I have a thing for bald eagles. My affection began on a cold March morning on the island of Kodiak, Alaska. I was working. I’d just gotten off a small plane from Anchorage and I was driving to a small local hospital for a surgical case. As I drove my rental car in the icy, early dawn, down a narrow, two-lane road dug into the mountain side, I saw a few bald eagles fly in front of me. I followed their path up the mountain where they perched on a bare tree. As my eyes focused, I realized there were hundreds of eagles perched in the trees. When I looked back down the mountain toward the shore, I saw a cannery where even more bald eagles were swarming like the seagulls do on the shores of the city I call home. The surprise of seeing so many of these relatively rare birds swooping and flying above made me giddy with laughter. I couldn’t stop smiling. I was positively awe-struck.
There’s a bald eagle who regularly sits like a sentinel on a street light over the one of the long floating bridges in Seattle. I saw him there often the last two years on my way to writing class at the University of Washington. I named him George. George became my talisman. As I began to cross the bridge each week I’d say, “okay, if I see George today then what I’m feeling is right, and if I don’t see George, then what I’m feeling is horse shit.” There’s a 50/50 chance I’m going to see George.
Eagles have no real predators. They’re at the top of their food chain. They are powerful, graceful, majestic, stoic animals. They represent freedom; the very reason they are our nation’s symbol. In the winters, and during migrations, eagles are solitary animals. But in the spring, when it’s time to mate, they return to the same nest, the same mate, year after year. They are monogamous. The dads even stick around to co-parent the babies. Mama eagle and daddy eagle share the duties of feeding and defending the nest for about six weeks, that’s when they literally push their babies out. Six weeks, then push. I would be the world’s best mother if it only took six weeks to raise babies with equal help from their father AND I got winters off. Seriously. Best. Eagle Mom. Ever.
But the hardest part about being an eagle mama would be the push. Imagine. You’re perched on a cliff side or the top of the tallest tree – you have your two, skinny babes who you’ve basically just given birth to and kept alive for six weeks – and they’ve never spread their wings, not even once. Yet, you must hurl them from the nest and hope they fly. Now, imagine you’re the baby eagle. You’ve never flown, and suddenly, your loving mother picks you up with her massive claws and tosses you overboard, six, seven, eight stories from the ground with nothing but air and faith to hold you up. Pretty harsh.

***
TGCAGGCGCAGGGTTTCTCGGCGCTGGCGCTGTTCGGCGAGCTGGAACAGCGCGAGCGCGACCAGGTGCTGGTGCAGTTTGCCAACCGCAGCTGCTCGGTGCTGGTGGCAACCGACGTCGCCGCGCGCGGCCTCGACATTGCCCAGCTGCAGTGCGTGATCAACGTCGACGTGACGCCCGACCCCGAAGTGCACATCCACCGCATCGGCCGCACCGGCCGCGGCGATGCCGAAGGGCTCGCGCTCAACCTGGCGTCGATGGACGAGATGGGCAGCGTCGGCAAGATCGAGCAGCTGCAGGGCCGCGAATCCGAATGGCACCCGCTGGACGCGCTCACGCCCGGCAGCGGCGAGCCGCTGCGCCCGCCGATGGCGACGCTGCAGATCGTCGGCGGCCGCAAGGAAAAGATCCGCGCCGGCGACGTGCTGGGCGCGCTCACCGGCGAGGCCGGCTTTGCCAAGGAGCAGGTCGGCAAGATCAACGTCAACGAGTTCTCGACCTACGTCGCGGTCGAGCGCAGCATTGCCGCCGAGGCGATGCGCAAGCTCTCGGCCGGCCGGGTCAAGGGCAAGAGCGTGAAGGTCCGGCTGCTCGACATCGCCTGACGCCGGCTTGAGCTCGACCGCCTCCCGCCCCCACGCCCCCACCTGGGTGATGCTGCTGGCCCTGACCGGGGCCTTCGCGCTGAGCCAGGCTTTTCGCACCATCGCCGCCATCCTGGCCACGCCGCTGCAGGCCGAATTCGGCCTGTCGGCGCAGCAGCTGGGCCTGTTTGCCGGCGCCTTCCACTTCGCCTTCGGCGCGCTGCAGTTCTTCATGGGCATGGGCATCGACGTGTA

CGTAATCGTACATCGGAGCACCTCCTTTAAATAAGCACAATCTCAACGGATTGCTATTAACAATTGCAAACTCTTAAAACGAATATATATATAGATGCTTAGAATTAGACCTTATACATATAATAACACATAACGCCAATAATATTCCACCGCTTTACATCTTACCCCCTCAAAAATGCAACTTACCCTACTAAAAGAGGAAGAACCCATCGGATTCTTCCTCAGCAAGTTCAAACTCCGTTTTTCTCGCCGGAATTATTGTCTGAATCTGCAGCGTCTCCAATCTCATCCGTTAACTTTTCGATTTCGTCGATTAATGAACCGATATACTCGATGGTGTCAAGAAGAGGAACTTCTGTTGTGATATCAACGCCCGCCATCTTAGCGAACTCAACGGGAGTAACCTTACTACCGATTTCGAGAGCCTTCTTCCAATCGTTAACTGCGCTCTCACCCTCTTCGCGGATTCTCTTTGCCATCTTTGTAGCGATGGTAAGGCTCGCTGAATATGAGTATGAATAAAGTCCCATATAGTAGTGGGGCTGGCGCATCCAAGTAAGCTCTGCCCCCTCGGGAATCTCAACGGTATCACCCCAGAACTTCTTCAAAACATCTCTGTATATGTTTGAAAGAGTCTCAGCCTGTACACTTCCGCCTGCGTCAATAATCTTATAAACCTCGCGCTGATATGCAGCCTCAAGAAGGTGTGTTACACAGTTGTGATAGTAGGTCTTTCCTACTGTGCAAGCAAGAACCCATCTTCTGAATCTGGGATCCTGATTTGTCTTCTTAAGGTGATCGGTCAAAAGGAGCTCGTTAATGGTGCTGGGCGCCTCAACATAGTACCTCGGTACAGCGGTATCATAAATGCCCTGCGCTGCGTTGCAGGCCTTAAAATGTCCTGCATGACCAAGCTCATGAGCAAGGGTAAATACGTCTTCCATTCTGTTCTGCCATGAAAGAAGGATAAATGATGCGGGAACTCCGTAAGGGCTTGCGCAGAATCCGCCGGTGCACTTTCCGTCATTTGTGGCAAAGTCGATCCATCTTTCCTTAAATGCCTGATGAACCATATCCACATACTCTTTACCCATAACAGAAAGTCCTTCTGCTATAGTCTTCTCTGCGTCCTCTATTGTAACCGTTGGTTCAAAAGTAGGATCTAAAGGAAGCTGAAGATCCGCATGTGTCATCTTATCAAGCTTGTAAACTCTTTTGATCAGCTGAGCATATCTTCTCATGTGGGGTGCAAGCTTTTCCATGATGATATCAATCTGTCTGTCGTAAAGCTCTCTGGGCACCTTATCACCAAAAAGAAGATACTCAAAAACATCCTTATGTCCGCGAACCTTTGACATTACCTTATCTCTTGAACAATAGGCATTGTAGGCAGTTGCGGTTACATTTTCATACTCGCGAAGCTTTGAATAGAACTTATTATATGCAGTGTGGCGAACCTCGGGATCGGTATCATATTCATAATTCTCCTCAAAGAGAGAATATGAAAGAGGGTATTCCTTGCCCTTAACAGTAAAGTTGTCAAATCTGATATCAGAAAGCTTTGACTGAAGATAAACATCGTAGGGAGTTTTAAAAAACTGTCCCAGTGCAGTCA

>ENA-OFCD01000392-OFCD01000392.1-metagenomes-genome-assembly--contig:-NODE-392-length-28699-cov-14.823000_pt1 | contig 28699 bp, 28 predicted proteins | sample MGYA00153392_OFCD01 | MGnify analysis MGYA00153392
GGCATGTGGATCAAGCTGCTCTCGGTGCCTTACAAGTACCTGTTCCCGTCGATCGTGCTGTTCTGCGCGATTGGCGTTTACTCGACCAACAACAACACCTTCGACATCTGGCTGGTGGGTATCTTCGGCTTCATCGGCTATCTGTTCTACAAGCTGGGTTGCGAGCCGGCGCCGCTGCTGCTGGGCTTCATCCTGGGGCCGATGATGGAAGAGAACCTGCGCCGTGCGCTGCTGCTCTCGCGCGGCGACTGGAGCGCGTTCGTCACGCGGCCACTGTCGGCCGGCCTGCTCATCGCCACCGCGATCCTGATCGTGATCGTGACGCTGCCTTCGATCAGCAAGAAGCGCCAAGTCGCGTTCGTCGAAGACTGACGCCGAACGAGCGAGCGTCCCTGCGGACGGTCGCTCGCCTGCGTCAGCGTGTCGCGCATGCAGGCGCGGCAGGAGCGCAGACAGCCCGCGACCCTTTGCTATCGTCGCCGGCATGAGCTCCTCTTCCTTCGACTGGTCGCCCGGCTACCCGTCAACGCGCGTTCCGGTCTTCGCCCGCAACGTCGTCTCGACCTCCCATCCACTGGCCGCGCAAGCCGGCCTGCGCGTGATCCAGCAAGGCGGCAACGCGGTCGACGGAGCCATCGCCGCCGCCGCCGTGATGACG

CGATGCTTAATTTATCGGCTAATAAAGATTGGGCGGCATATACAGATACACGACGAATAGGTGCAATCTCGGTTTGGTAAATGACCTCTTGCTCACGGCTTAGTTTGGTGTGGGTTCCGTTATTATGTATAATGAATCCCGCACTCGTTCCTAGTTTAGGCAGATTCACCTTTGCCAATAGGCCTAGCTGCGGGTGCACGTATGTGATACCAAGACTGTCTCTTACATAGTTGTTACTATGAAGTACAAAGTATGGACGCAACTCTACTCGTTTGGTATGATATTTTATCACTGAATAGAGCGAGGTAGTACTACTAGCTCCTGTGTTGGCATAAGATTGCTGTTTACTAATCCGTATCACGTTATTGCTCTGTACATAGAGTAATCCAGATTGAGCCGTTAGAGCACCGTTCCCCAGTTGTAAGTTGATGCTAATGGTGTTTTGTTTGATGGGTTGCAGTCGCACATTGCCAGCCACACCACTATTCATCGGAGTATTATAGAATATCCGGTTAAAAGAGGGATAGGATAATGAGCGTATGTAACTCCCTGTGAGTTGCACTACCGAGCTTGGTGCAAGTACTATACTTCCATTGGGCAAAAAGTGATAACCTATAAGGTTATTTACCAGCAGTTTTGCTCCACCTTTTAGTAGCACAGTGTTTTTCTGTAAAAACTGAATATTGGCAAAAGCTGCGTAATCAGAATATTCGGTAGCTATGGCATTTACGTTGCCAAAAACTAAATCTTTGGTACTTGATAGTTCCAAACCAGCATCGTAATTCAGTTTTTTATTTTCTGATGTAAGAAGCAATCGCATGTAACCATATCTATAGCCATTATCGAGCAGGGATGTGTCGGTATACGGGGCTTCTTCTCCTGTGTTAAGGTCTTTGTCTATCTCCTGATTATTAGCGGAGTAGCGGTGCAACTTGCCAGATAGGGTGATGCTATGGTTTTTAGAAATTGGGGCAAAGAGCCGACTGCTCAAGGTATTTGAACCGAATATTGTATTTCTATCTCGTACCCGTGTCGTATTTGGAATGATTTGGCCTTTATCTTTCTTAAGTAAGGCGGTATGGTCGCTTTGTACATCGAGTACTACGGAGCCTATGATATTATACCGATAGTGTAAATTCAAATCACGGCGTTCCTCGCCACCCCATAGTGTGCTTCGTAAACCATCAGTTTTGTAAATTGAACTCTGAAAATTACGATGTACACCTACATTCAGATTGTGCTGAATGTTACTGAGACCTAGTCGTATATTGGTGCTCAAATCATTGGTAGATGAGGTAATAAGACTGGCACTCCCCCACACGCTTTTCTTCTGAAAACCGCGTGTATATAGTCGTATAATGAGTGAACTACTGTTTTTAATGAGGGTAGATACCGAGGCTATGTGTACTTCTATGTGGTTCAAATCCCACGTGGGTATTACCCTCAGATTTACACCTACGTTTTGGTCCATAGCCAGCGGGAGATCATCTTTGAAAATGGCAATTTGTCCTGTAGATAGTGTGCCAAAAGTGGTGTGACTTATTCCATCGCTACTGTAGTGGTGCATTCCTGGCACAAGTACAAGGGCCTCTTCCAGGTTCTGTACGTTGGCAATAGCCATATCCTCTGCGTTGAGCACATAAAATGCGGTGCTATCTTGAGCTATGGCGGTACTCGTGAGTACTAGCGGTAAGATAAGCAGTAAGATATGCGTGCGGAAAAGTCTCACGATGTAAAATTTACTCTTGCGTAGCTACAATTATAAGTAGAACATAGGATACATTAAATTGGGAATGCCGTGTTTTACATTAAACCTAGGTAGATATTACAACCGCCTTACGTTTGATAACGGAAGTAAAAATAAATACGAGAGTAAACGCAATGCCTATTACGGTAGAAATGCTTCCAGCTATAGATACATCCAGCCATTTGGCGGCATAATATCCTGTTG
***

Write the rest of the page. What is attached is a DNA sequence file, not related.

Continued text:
As a mother of a newly minted Kindergartener and 1st time pre-schooler, I have done some pushing. Each time I have to let go, I hold my breath and pray. I wonder if mama eagles feel the same way? But if I’m honest, at the same time – in the wild, chaos of a messy divorce – I feel like the child who is falling. Many days I feel like I’m descending with nothing but air and faith to make me believe I have wings.
I suppose eagles would never really know the majesty and privilege of being an eagle until they discover their wings… I suppose my babies won’t either… and neither will I… and maybe none of us ever would. It’s only learning to use our wings that allows us to know the freedom of flying.
But oh, The Push. It is the most agonizing thing, and yet, at the very same time… it feels like the greatest act of love. As if maybe there’s balance in this messy, messed up mess. Like the ecstasy of flying BEGINS with the fear of falling, and the hardest things in life contain the GREATEST amounts of love.
Will we ever stop being pushed from our safe homes and off the cliffs of life? If we’re never forced to rely on faith, will we stop being faithful? Will we forget we’re eagles if we don’t use our wings? Is that the point of it all? Learning to fly and then teaching others how to fly, too?
Tell me George. Is what I’m feeling right?